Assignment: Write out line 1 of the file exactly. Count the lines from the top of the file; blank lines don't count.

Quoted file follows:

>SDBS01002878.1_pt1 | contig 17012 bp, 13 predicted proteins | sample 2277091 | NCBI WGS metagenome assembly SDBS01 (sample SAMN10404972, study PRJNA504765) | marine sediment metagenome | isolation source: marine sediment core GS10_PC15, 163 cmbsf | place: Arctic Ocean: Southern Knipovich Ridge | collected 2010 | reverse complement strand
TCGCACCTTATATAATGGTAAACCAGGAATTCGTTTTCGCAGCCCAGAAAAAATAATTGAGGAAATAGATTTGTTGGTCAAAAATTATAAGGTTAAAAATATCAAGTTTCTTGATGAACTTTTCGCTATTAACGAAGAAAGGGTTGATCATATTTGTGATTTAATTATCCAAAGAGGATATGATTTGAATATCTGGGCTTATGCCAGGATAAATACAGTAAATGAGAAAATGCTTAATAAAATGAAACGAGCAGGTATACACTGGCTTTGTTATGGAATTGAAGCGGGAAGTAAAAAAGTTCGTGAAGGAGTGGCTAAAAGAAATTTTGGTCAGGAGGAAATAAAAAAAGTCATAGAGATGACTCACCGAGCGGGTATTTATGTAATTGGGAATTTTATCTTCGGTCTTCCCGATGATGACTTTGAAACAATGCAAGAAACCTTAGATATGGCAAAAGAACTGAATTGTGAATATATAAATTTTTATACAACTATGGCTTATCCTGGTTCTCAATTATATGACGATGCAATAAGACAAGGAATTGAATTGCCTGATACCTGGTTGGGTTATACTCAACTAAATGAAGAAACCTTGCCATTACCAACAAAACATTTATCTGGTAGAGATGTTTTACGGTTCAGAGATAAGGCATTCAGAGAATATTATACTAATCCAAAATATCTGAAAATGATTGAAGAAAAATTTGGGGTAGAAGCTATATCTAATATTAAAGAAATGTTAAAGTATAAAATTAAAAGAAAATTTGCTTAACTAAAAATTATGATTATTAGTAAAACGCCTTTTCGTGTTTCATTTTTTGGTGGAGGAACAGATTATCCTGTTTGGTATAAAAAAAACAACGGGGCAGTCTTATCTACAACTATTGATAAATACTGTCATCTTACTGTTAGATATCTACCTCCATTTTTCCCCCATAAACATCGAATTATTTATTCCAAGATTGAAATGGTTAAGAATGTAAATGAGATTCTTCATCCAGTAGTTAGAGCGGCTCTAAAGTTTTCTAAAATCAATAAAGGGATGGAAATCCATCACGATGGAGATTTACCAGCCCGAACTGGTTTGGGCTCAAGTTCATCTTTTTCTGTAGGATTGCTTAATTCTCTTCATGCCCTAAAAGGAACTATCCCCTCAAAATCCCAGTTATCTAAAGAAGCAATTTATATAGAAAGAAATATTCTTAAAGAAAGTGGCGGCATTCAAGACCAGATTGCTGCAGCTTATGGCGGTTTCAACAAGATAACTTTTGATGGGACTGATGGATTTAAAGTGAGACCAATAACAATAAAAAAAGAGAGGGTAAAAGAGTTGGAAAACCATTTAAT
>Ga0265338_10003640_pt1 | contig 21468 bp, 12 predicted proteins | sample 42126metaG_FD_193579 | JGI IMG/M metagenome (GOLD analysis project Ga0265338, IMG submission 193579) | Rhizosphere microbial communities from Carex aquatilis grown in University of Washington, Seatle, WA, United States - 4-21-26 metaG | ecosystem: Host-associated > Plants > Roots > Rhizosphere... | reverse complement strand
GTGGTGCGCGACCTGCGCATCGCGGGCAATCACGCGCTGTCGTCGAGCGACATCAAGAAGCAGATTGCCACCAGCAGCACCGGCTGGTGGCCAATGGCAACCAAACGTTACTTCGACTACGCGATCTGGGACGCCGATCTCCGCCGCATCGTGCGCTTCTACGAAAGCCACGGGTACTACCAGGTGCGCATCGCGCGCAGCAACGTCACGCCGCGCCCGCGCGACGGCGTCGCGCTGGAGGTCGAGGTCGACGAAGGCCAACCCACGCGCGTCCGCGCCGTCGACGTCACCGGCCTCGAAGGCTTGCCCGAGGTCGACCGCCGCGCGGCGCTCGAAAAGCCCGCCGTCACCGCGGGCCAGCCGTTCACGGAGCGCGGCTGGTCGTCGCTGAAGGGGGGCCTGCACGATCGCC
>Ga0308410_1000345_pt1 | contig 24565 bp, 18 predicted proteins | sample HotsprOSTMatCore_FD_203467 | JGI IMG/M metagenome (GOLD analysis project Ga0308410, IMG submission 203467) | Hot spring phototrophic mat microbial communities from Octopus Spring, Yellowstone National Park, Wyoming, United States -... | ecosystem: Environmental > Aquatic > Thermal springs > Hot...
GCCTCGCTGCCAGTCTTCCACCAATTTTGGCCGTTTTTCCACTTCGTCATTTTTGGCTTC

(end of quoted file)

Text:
>SDBS01002878.1_pt1 | contig 17012 bp, 13 predicted proteins | sample 2277091 | NCBI WGS metagenome assembly SDBS01 (sample SAMN10404972, study PRJNA504765) | marine sediment metagenome | isolation source: marine sediment core GS10_PC15, 163 cmbsf | place: Arctic Ocean: Southern Knipovich Ridge | collected 2010 | reverse complement strand